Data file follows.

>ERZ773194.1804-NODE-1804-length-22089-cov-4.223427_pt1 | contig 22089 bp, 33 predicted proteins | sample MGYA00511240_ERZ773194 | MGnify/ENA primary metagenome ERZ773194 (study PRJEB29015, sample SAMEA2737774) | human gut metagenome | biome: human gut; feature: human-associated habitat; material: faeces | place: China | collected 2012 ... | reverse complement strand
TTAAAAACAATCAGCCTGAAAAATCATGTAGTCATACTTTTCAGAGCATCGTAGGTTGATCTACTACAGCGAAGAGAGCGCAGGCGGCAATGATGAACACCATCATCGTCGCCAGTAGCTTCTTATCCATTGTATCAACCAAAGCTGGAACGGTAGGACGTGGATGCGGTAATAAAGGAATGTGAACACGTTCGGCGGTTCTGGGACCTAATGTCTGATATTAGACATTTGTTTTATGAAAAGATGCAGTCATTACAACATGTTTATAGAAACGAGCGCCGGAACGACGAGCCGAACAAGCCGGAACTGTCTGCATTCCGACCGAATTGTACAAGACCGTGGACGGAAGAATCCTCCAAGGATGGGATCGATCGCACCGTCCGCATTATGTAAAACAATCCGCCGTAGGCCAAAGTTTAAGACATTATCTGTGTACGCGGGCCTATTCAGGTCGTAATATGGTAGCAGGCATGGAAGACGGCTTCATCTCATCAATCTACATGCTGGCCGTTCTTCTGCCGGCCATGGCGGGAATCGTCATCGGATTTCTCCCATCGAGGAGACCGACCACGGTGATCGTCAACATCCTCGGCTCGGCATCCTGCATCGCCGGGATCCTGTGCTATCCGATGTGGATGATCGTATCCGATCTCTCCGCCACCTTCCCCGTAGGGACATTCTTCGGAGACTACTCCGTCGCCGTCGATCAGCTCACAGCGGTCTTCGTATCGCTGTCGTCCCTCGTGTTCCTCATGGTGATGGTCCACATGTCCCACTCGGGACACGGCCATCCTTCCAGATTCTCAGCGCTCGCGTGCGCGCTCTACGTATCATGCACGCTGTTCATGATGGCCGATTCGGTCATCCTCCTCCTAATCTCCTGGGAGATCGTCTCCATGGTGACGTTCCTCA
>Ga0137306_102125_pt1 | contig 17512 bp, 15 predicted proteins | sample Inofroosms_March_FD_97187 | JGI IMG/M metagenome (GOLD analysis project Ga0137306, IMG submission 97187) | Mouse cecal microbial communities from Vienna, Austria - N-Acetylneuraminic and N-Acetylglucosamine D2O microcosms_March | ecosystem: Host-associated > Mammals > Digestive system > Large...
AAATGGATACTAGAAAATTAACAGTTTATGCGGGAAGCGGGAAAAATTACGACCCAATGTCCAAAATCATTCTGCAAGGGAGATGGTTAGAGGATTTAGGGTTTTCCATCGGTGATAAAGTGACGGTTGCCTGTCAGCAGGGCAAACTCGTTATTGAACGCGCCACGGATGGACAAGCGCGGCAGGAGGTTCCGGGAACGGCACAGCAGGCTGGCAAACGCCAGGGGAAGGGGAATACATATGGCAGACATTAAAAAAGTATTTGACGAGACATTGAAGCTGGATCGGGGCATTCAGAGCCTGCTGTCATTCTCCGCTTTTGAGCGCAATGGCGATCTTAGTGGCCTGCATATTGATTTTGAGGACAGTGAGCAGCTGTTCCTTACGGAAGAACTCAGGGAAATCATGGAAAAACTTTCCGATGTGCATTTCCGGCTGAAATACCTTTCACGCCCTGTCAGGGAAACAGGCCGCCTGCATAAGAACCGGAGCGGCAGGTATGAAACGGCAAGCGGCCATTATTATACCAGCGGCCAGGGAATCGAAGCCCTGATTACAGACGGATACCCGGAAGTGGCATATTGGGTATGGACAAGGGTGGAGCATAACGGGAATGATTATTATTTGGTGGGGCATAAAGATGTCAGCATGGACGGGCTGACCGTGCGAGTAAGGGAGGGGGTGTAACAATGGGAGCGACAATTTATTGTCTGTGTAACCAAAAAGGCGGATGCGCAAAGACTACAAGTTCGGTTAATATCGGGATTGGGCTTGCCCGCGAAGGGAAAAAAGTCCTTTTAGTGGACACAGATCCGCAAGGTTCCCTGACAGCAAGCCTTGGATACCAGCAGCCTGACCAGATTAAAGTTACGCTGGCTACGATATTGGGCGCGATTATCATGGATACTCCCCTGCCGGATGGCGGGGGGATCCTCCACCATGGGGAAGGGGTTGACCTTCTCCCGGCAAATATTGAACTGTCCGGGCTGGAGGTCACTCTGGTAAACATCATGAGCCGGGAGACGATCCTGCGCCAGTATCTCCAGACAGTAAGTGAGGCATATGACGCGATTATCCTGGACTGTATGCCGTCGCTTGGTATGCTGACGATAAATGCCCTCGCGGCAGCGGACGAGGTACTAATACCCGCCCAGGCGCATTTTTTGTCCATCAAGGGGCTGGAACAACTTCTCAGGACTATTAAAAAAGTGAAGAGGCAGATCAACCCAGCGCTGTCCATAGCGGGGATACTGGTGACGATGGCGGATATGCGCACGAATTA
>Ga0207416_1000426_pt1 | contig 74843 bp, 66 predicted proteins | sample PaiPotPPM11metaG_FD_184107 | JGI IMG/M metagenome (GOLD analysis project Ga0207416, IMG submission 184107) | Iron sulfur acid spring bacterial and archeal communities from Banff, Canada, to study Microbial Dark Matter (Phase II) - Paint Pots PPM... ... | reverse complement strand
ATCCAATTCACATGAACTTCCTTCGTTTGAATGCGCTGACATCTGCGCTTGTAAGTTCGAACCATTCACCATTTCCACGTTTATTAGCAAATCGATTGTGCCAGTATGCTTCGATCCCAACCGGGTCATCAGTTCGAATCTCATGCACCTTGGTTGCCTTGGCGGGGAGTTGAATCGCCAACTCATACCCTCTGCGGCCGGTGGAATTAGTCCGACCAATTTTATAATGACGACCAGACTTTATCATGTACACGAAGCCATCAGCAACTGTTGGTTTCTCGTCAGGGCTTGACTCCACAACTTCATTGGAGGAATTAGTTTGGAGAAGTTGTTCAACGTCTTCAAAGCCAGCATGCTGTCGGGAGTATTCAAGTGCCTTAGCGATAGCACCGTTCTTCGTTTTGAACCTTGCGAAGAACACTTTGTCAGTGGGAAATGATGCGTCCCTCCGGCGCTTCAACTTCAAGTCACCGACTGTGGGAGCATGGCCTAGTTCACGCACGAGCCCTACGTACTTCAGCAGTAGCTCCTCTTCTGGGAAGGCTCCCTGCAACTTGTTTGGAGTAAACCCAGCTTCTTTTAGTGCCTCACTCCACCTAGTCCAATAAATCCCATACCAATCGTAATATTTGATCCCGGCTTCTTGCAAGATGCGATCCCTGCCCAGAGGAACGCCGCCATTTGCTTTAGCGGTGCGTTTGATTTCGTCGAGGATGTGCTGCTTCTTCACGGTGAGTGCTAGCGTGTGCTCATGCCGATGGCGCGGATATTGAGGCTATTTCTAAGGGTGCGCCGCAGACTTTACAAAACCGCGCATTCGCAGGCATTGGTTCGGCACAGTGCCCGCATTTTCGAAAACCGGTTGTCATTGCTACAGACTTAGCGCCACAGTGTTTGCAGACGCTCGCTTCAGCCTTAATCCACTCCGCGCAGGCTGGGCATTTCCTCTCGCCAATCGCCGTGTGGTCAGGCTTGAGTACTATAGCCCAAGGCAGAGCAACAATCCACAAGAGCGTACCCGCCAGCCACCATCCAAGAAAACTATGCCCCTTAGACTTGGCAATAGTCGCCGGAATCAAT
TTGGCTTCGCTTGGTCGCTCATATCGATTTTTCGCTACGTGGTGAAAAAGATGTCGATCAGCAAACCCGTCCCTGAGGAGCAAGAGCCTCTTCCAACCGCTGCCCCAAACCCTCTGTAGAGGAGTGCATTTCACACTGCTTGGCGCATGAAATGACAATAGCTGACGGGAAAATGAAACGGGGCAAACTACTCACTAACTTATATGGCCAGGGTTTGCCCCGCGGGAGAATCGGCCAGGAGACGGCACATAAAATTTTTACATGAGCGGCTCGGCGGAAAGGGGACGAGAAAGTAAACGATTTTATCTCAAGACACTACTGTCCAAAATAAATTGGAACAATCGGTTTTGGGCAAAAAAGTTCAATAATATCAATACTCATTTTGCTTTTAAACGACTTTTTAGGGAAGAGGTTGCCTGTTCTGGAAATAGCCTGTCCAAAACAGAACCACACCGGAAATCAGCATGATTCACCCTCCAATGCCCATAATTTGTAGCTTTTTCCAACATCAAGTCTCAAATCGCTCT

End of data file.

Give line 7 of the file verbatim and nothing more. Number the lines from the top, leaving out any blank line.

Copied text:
TTGGCTTCGCTTGGTCGCTCATATCGATTTTTCGCTACGTGGTGAAAAAGATGTCGATCAGCAAACCCGTCCCTGAGGAGCAAGAGCCTCTTCCAACCGCTGCCCCAAACCCTCTGTAGAGGAGTGCATTTCACACTGCTTGGCGCATGAAATGACAATAGCTGACGGGAAAATGAAACGGGGCAAACTACTCACTAACTTATATGGCCAGGGTTTGCCCCGCGGGAGAATCGGCCAGGAGACGGCACATAAAATTTTTACATGAGCGGCTCGGCGGAAAGGGGACGAGAAAGTAAACGATTTTATCTCAAGACACTACTGTCCAAAATAAATTGGAACAATCGGTTTTGGGCAAAAAAGTTCAATAATATCAATACTCATTTTGCTTTTAAACGACTTTTTAGGGAAGAGGTTGCCTGTTCTGGAAATAGCCTGTCCAAAACAGAACCACACCGGAAATCAGCATGATTCACCCTCCAATGCCCATAATTTGTAGCTTTTTCCAACATCAAGTCTCAAATCGCTCT